El Chapo found guilty

By Meg Wagner, Brian Ries and Amanda Wills, CNN

Updated 4:13 p.m. ET, February 12, 2019
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2:01 p.m. ET, February 12, 2019

Our live coverage of El Chapo's verdict has ended. Scroll through the posts below to see how it unfolded, or read more here.

1:42 p.m. ET, February 12, 2019

El Chapo's lawyers plan to appeal

From CNN's Eric Levenson

Defense attorney Jeffrey Lichtman said Joaquin “El Chapo” Guzman's legal team waged a vigorous defense of Guzman but were up against an "avalanche" of evidence and cooperating witnesses.

They plan to file an appeal on a number of issues.

Lichtman said Guzman was in good spirits, despite the guilty verdict.

"He's a very upbeat guy. He was bringing our spirits up, which was surprising," Lichtman said.

"He's always been a gentleman, always been supportive, always been happy and appreciative of all our efforts," he added.

1:32 p.m. ET, February 12, 2019

Prosecutor: This is a "victory for every family who has lost a loved one to the black hole of addiction"

The conviction of Joaquin “El Chapo” Guzman symbolizes a victory in the war on drugs according to Richard Donoghue, the US attorney for the Eastern District of New York.

“This conviction is a victory for the American people who have suffered so long and so much while Guzman made billions pouring poison over our southern border. This conviction is a victory for the Mexican people who have lost more than 100,000 lives in drug-related violence,” Donoghue said outside Brooklyn federal court Tuesday.

He continued: “This conviction is a victory for every family who has lost a loved one to the black hole of addiction. There are those who say the war on drugs is not worth fighting. Those people are wrong.”

The government expects Guzman’s conviction will bring a sentence of life without parole.

"No escape and no return,” Donoghue said.

1:05 p.m. ET, February 12, 2019

Jurors avoided eye contact with El Chapo in court

From CNN's Sonia Moghe

Jurors kept their eyes down, not looking at Joaquin "El Chapo" Guzmán Loera, as the verdict was read.

After Judge Brian Cogan read the juror's verdict, he told them that the way they conducted themselves as jurors “made me very proud to be an American.”

Before the judge or jurors entered the room, a member of the defense team approached Guzman's wife, beauty queen Emma Coronel to hand her Kleenex, but she declined.

After the verdict, CNN asked her how she is feeling.

"Bien gracias," she said, which means, "good, thank you."

Guzmán's sentencing is set for June 25. But the guilty verdict on count one alone means he's facing a mandatory life sentence.

12:51 p.m. ET, February 12, 2019

The near-mythical drug lord now faces life in prison

Jurors heard more than 200 hours of testimony from 56 witnesses (though notably not from Guzmán himself) over the course of the roughly two-and-a-half-month trial in Brooklyn

It included testimony from a fellow cartel member who claimed that Guzmán once paid a $100 million bribe to former Mexican President Enrique Peña Nieto.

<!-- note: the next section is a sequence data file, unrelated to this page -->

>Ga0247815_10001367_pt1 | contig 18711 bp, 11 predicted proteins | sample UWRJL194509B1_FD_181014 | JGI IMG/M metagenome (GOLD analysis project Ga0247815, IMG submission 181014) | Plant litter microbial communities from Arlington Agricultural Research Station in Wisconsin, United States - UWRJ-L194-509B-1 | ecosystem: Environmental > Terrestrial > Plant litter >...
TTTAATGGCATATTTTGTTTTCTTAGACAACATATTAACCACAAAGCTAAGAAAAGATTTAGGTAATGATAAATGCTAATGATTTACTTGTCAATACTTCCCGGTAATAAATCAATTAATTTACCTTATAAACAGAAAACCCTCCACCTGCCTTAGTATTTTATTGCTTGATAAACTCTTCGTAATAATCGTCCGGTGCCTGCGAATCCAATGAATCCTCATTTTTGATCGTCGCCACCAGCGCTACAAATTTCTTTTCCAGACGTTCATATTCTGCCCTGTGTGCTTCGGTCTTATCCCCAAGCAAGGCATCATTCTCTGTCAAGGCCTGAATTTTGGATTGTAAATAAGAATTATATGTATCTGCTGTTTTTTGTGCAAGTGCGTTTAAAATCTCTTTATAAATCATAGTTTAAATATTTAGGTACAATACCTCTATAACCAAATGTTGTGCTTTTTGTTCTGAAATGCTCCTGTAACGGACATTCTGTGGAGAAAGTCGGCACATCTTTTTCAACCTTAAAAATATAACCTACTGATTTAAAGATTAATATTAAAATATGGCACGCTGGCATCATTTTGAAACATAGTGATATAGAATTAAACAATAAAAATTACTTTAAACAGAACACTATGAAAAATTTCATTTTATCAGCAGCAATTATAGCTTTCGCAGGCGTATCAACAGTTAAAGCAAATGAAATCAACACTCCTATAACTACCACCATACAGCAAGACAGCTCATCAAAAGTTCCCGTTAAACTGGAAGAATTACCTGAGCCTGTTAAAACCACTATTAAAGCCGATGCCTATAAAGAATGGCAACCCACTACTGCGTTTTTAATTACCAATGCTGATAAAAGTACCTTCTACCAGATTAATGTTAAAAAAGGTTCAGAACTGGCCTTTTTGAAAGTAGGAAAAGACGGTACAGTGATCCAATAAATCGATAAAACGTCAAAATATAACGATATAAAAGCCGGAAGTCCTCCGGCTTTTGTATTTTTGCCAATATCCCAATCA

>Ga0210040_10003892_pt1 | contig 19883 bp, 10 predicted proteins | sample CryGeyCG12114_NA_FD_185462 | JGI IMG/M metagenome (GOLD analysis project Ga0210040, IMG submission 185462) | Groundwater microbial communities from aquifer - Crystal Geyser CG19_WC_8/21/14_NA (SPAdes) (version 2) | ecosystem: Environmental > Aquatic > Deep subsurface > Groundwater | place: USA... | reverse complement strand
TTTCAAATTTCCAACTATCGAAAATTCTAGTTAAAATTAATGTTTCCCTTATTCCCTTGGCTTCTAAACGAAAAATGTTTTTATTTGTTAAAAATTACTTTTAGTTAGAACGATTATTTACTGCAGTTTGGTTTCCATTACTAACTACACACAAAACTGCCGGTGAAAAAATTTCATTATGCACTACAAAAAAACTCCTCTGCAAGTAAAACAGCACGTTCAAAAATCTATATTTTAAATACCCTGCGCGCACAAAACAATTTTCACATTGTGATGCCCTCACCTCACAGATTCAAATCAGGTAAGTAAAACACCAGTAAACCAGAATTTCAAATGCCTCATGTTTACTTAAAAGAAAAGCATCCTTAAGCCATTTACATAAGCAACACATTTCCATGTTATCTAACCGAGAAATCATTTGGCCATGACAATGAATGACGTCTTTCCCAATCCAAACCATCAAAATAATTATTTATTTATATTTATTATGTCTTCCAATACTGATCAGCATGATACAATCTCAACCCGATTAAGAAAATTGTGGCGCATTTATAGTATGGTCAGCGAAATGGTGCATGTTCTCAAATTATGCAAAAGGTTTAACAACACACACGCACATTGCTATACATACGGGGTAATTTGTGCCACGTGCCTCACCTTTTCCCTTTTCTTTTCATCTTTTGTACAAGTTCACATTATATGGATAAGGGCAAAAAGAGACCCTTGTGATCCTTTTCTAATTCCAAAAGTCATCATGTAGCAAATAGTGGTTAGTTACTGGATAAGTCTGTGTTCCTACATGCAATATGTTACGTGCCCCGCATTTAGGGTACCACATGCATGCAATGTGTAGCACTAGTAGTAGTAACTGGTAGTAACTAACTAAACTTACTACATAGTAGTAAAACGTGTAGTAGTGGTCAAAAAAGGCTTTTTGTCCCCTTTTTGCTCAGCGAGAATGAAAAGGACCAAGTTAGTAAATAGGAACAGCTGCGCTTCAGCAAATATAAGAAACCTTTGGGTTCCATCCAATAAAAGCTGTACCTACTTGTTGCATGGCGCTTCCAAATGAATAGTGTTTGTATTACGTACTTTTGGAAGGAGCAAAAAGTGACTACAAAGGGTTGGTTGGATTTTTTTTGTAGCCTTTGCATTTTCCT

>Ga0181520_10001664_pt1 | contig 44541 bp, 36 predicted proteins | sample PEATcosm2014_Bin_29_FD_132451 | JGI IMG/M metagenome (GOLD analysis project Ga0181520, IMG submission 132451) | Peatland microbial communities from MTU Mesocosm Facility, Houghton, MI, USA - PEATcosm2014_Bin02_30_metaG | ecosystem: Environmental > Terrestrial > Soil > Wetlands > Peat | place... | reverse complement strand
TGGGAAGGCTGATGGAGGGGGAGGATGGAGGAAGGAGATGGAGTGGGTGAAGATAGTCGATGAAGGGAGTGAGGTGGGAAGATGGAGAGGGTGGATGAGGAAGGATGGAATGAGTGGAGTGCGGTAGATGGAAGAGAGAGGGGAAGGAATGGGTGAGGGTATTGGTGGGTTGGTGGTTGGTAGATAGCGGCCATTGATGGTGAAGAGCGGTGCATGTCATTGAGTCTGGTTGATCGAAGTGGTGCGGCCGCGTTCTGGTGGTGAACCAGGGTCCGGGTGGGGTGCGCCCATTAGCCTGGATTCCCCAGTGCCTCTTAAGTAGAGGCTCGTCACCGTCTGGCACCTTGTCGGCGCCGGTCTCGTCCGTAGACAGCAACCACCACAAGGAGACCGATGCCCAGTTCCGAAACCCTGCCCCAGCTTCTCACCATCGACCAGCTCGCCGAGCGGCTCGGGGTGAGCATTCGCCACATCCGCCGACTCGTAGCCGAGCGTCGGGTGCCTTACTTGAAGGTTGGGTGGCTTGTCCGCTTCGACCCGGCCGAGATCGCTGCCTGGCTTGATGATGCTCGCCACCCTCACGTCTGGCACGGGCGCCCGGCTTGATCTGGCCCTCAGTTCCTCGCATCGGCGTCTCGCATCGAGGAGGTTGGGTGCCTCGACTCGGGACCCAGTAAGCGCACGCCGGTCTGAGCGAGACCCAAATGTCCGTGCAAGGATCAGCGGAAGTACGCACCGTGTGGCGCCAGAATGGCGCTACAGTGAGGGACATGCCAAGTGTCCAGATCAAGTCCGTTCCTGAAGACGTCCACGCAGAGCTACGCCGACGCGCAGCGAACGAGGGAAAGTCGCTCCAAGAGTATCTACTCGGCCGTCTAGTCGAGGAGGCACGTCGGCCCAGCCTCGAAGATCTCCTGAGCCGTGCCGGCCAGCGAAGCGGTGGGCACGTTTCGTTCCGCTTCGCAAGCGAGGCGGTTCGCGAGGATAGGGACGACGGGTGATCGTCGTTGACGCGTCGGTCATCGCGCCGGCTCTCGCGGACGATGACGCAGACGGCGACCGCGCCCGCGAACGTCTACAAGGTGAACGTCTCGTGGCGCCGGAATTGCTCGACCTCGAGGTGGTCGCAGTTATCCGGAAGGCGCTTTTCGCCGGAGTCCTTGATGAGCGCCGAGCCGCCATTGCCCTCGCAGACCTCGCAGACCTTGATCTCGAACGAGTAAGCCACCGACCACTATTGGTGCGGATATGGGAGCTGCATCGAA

Guzman, 61, will be sentenced on June 25. He faces the possibility of life in prison.

Here's the full list of counts:

  1. Engaging in a Continuing Criminal Enterprise
  2. International Cocaine, Heroin, Methamphetamine and Marijuana Manufacture and Distribution Conspiracy
  3. Cocaine Importation Conspiracy
  4. Cocaine Distribution Conspiracy
  5. International Distribution of Cocaine
  6. International Distribution of Cocaine
  7. International Distribution of Cocaine
  8. International Distribution of Cocaine
  9. Use of Firearms
  10. Conspiracy to Launder Narcotics Proceeds


12:51 p.m. ET, February 12, 2019

El Chapo waved at his wife after he heard the verdict

From CNN's Sonia Moghe

There was no reaction from Joaquin "El Chapo" Guzmán Loera or his wife, beauty queen Emma Coronel, as the jury read the verdict.

But after the jurors left, Guzmán looked at Coronel and waved. They smiled at each other, and she touched her hand to her chest.

12:44 p.m. ET, February 12, 2019

JUST IN: El Chapo found guilty on all counts

Joaquin "El Chapo" Guzmán, the near-mythical Mexican druglord, was found guilty on all 10 counts, according to Tyler Daniels, spokesperson for the US Attorneys office for the Eastern District of New York.

The charges include engaging in a continuing criminal enterprise, conspiracy to launder narcotics proceeds, international distribution of cocaine, heroin, marijuana and other drugs, and use of firearms.

He now faces life in prison.

12:29 p.m. ET, February 12, 2019

Jurors had 200 hours of testimony, boxes of evidence and 60 pages of instructions

From CNN's Sonia Moghe and Eric Levenson

The jury in Joaquin "El Chapo" Guzmán Loera's trial deliberated for about 34 hours over the course of six days before reaching a verdict.

Legal experts said the drawn-out deliberations may just reflect the complicated nature of the federal case, which included....

  • About 200 hours of testimony since mid-November
  • Boxes upon boxes of physical evidence
  • 60 pages of jury instructions

Jurors could, too, be waffling over the credibility of key government witnesses. This includes some who admitted to heinous crimes and whose sentences could be reduced, per prosecutors, in return for the testimony, said Michael Lambert, an attorney on Guzmán's defense team.

"If the case were as simple as the government argued, the jury would be done by now," he said.
12:48 p.m. ET, February 12, 2019

The jury deliberated approximately 34 hours over 6 days

The jury in the trial of Joaquin “El Chapo” Guzmán deliberated approximately 34 hours over past six days.

The 12-person jury, which is made up of eight women and four men, has remained anonymous and partially sequestered.